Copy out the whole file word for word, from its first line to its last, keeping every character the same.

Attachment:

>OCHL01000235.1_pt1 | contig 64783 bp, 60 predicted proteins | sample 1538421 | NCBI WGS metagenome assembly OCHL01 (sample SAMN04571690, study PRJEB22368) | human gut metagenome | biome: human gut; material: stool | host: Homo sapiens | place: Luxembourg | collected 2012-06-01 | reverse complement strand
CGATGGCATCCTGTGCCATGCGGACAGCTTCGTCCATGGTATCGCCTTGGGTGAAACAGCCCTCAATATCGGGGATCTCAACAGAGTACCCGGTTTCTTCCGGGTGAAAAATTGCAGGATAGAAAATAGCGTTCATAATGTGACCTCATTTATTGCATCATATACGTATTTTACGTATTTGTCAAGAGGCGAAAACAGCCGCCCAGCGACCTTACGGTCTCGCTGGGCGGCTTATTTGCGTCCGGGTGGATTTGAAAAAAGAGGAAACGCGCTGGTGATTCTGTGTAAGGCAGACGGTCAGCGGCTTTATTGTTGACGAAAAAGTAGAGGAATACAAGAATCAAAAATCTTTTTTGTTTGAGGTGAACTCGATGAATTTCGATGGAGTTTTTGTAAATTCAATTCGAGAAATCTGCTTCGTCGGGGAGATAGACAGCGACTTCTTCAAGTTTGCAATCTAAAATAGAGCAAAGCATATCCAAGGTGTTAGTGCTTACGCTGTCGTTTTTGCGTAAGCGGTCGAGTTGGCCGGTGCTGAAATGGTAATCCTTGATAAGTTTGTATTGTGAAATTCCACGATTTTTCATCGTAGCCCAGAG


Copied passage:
>OCHL01000235.1_pt1 | contig 64783 bp, 60 predicted proteins | sample 1538421 | NCBI WGS metagenome assembly OCHL01 (sample SAMN04571690, study PRJEB22368) | human gut metagenome | biome: human gut; material: stool | host: Homo sapiens | place: Luxembourg | collected 2012-06-01 | reverse complement strand
CGATGGCATCCTGTGCCATGCGGACAGCTTCGTCCATGGTATCGCCTTGGGTGAAACAGCCCTCAATATCGGGGATCTCAACAGAGTACCCGGTTTCTTCCGGGTGAAAAATTGCAGGATAGAAAATAGCGTTCATAATGTGACCTCATTTATTGCATCATATACGTATTTTACGTATTTGTCAAGAGGCGAAAACAGCCGCCCAGCGACCTTACGGTCTCGCTGGGCGGCTTATTTGCGTCCGGGTGGATTTGAAAAAAGAGGAAACGCGCTGGTGATTCTGTGTAAGGCAGACGGTCAGCGGCTTTATTGTTGACGAAAAAGTAGAGGAATACAAGAATCAAAAATCTTTTTTGTTTGAGGTGAACTCGATGAATTTCGATGGAGTTTTTGTAAATTCAATTCGAGAAATCTGCTTCGTCGGGGAGATAGACAGCGACTTCTTCAAGTTTGCAATCTAAAATAGAGCAAAGCATATCCAAGGTGTTAGTGCTTACGCTGTCGTTTTTGCGTAAGCGGTCGAGTTGGCCGGTGCTGAAATGGTAATCCTTGATAAGTTTGTATTGTGAAATTCCACGATTTTTCATCGTAGCCCAGAG